It’s Not A Pipe Dream: Clean Energy From Water Pipes Comes To Portland
It’s a renewable energy source, but hydropower has its pitfalls. Its dams can kill fish and other marine life and majorly disrupt habitat, and they can also end up emitting significant amounts of greenhouse gases — a side effect that many of hydro’s fellow renewable energy sources, including wind and solar, don’t share.
But there’s one place with near-constant running water that can be tapped for energy without causing environmental problems: cities’ drinking water pipes. LucidEnergy, a Portland, Oregon-based startup that launched in 2007, is starting to capture the energy of water pipes, beginning with a pilot project in Riverside, California and now with a full-scale project in Portland.
Gregg Semler, president and CEO of LucidEnergy, said his team originally went into the business of hydropower by looking at ways to capture energy from streams. But they soon realized that it was difficult to predict the flow of a stream, and that generating hydropower could be environmentally degrading. Pipes, on the other hand, are existing-man made infrastructure, so equipping them to be power producers doesn’t present any environmental concerns. They also pump water daily at a fairly constant rate, which allows for a consistent flow of energy.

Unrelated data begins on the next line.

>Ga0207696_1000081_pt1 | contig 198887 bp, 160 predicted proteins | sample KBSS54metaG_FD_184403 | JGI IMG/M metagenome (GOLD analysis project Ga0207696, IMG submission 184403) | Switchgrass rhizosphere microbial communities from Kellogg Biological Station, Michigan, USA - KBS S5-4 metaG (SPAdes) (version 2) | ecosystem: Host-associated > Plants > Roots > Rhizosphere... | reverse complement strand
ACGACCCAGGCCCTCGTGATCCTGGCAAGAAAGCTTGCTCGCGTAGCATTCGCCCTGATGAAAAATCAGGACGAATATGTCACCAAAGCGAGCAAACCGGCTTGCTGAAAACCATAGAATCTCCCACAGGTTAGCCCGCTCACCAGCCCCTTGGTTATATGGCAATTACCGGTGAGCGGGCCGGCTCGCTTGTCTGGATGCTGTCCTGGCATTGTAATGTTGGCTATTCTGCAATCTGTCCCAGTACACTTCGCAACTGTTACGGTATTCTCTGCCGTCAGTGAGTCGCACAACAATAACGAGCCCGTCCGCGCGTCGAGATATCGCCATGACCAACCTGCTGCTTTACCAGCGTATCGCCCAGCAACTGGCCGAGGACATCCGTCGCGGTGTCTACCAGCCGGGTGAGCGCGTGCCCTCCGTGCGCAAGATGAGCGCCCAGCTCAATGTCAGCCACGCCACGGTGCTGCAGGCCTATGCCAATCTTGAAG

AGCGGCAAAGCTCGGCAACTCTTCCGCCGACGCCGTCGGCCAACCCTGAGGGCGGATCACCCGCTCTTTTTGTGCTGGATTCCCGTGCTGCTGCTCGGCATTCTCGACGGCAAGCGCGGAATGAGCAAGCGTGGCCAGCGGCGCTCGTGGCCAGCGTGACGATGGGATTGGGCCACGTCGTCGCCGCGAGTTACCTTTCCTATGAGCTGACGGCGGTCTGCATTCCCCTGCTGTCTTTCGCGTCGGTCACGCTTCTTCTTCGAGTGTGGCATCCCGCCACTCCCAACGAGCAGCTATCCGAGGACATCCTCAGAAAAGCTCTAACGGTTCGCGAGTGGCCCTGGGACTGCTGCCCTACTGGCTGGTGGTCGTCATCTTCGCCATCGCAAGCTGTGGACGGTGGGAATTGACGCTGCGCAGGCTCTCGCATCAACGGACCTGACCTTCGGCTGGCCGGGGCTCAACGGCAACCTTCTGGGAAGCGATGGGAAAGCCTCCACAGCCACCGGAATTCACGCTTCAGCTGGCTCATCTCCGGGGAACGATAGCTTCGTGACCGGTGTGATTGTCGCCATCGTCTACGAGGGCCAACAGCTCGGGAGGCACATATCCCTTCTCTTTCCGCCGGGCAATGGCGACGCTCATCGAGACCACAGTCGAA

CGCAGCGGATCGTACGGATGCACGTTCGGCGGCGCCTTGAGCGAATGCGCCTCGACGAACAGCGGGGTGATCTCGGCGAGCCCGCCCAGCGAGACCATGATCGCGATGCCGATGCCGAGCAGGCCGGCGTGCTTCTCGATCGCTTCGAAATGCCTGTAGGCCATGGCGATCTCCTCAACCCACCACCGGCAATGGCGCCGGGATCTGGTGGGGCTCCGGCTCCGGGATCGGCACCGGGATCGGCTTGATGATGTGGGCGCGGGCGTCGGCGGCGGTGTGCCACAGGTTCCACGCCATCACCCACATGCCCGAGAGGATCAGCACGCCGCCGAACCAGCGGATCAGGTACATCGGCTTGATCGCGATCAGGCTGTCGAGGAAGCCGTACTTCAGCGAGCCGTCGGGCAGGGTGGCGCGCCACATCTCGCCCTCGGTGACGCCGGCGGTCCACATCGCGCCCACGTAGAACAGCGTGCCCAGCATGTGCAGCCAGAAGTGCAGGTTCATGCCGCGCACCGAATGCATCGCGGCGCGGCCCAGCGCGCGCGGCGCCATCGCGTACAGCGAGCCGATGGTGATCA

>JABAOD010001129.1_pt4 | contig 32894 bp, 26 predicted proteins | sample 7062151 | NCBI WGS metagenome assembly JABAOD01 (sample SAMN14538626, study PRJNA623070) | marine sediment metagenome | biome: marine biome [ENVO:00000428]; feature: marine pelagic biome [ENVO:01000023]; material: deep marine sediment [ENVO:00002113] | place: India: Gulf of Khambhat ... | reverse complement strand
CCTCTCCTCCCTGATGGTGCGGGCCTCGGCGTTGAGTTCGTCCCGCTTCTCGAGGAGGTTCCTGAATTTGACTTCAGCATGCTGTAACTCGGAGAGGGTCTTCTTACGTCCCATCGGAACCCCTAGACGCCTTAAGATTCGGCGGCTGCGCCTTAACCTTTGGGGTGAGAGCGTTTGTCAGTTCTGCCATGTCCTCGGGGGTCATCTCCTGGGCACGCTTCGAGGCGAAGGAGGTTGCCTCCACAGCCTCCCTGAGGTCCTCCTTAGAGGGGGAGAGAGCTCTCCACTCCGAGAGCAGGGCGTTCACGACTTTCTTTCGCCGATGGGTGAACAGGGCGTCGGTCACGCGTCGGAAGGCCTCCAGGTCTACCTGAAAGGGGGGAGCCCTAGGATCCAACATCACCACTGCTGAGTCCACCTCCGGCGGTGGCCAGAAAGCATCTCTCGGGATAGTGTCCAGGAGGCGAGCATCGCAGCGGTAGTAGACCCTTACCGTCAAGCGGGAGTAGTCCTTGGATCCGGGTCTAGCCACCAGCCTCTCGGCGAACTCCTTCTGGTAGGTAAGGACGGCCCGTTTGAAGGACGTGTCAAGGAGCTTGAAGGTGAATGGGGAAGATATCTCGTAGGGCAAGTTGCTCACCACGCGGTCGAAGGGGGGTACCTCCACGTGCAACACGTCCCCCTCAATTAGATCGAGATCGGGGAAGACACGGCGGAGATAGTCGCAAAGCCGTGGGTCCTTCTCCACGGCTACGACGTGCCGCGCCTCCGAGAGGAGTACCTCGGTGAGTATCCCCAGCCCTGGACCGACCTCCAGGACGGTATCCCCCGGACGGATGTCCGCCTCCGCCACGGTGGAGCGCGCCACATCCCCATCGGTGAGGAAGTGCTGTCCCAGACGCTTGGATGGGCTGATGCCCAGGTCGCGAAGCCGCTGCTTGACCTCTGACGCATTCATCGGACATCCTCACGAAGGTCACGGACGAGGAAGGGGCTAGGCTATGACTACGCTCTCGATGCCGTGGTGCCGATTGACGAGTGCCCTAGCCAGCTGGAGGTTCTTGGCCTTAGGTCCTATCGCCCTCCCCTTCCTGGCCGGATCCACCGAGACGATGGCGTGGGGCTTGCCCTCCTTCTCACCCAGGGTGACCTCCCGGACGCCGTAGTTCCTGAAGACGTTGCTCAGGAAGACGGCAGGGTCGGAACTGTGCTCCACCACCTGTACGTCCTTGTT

“What’s really interesting about Lucid is this is a new source of energy that’s never really been tapped into before,” Semler said. “You take the best of hydroelectricity and put it in the pipe.”
The project touts itself as environmentally low-impact. But it could also help safeguard cities’ hydropower sources against drought, Laura Wisland, senior energy analyst for the Union of Concerned Scientists, said. In California, for instance, the historic four-year drought has lowered snowpack levels and depleted reservoirs, leading to a decline in hydropower production in the state. To account for this decline, the state shifted over to natural gas — a move that cost Californians $1.4 billion more for electricity between 2011 and 2014 than in typical years, according to a Pacific Institute report.